Assuming you are a superuser, create a new database:
[code]mysqladmin -p create db_name[/code]
[code]mysql -p db_name < db_name.sql[/code]
Dump the db:
[code]mysqldump -p --opt db_name > db_name.sql[/code]
Here’s a script called db_backup (make the file executable with chmod a+x filename):
# dumb the dbs
mysqldump -u$db_user -p$db_pass --opt asterisk > $path/asterisk.sql
mysqldump -u$db_user -p$db_pass --opt gallery2 > $path/gallery2.sql
mysqldump -u$db_user -p$db_pass --opt wordpress > $path/wordpress.sql
# create an archive, cleanup
tar -P -zcf $path/$filename $path/*.sql
rm -f $path/*.sql
Edit the crontab with crontab -e and add the following line (which runs every day at 11 pm and logs to the file specified):
0 23 * * * /backup/db_backup.sh >> /var/log/db_backup.log
Alternately you can backup all databases with one command:
mysqldump --all-databases -p > mysqlbackup.sql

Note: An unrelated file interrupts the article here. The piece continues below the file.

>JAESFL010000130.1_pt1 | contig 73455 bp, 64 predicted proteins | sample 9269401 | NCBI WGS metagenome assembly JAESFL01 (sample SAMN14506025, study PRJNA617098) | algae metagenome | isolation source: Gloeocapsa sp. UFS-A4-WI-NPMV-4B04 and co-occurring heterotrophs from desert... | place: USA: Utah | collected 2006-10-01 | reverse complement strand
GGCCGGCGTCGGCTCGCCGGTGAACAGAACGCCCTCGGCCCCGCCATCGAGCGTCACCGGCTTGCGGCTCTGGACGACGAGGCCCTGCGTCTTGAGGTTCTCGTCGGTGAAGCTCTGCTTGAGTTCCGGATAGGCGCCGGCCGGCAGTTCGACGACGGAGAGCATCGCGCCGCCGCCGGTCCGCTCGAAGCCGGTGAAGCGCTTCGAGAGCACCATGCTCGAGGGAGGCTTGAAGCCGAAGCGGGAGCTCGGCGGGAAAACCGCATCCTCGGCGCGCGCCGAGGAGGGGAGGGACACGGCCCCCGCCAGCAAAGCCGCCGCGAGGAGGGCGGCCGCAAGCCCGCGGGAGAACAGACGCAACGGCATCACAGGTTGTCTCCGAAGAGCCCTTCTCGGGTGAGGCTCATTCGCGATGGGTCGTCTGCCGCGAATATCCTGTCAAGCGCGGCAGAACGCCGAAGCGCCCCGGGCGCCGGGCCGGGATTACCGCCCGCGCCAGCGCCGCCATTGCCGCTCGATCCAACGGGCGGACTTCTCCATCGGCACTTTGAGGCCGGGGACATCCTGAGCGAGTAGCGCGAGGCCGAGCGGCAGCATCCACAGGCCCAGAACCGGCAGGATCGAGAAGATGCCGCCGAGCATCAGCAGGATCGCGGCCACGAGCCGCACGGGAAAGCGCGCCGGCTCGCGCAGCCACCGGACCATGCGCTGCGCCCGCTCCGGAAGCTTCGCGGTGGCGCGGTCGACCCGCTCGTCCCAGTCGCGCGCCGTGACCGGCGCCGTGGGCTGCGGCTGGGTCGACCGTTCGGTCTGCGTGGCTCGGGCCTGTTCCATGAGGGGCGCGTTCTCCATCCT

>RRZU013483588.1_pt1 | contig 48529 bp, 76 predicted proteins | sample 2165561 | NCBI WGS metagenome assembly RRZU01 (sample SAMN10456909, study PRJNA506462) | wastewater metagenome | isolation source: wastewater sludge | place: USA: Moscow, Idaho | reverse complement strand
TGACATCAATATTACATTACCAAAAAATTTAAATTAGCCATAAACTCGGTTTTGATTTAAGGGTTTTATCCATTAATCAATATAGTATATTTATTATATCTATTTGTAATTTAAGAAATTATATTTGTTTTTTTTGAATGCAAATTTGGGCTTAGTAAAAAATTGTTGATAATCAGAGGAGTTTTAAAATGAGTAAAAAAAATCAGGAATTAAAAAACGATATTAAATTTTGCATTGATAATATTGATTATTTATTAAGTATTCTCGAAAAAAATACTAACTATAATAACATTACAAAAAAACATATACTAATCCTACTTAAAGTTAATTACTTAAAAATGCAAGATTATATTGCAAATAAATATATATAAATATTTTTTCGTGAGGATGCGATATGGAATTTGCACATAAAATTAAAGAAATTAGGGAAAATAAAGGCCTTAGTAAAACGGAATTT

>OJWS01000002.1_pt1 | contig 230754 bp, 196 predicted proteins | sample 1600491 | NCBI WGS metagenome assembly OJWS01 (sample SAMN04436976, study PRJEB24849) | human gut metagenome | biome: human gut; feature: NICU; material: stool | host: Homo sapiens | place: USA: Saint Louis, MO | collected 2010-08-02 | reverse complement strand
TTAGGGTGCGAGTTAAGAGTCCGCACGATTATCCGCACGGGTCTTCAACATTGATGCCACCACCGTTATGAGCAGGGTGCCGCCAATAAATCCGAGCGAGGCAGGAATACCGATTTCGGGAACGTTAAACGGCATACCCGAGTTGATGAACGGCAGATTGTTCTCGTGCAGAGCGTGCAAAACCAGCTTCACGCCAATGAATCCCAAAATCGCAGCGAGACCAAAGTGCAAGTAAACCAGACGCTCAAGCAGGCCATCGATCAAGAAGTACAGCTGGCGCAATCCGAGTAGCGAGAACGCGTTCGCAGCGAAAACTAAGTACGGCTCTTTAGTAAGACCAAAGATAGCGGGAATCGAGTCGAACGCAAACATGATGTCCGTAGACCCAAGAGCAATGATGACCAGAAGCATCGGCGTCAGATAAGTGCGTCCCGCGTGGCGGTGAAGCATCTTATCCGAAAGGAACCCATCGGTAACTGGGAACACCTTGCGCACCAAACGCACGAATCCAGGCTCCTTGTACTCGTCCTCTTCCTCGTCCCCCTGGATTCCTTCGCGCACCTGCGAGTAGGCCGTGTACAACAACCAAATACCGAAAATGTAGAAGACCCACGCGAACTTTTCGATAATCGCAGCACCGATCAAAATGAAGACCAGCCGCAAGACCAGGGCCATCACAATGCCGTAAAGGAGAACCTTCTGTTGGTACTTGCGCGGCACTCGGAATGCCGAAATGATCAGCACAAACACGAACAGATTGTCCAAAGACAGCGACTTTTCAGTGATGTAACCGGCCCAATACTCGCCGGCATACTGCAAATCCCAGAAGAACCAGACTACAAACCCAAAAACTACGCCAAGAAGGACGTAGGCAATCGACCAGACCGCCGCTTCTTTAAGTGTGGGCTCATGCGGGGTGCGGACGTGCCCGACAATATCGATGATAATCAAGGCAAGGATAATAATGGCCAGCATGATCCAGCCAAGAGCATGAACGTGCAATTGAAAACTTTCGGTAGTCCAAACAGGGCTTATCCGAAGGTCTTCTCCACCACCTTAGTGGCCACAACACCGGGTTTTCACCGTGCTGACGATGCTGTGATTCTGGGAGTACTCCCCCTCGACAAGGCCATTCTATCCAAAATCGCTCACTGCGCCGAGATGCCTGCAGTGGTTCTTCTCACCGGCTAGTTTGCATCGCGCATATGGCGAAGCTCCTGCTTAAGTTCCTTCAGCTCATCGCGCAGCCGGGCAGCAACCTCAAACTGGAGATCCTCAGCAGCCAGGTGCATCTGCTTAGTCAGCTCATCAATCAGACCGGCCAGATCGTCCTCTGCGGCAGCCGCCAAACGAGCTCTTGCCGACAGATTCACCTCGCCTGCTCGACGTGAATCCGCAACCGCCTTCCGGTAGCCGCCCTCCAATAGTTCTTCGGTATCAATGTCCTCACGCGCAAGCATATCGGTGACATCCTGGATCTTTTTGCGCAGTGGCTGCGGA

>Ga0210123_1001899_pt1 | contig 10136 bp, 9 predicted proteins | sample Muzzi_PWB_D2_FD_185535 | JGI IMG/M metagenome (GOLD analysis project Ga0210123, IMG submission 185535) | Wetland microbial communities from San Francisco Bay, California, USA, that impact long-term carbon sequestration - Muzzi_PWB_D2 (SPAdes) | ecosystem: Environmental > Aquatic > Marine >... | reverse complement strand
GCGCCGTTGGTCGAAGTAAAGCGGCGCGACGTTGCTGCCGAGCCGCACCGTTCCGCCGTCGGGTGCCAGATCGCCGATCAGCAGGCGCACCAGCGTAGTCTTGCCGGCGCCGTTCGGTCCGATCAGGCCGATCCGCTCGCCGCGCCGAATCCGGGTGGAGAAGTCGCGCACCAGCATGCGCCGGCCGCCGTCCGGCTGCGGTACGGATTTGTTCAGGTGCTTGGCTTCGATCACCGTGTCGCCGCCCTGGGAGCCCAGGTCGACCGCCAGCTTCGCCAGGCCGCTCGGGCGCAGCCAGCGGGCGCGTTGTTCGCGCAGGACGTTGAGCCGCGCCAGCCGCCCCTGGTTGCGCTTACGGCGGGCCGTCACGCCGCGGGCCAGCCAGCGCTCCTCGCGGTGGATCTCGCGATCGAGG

Or backup the database files directly from /var/lib/mysql/. You don’t have to be a guru to administer your databases (though some knowledge of relational databases & SQL definitely helps). PHPMyAdmin is a handy tool that you should setup if you haven’t already.
Ben has been associated with a broad spectrum of technologies starting from an early age, and he's contributed to the success of many businesses and enterprises since 2001.
Most of his time is spent building cool stuff. When he's not working, he enjoys reading, playing acoustic guitar, and being with friends.
He currently resides in Chiang Mai, Thailand.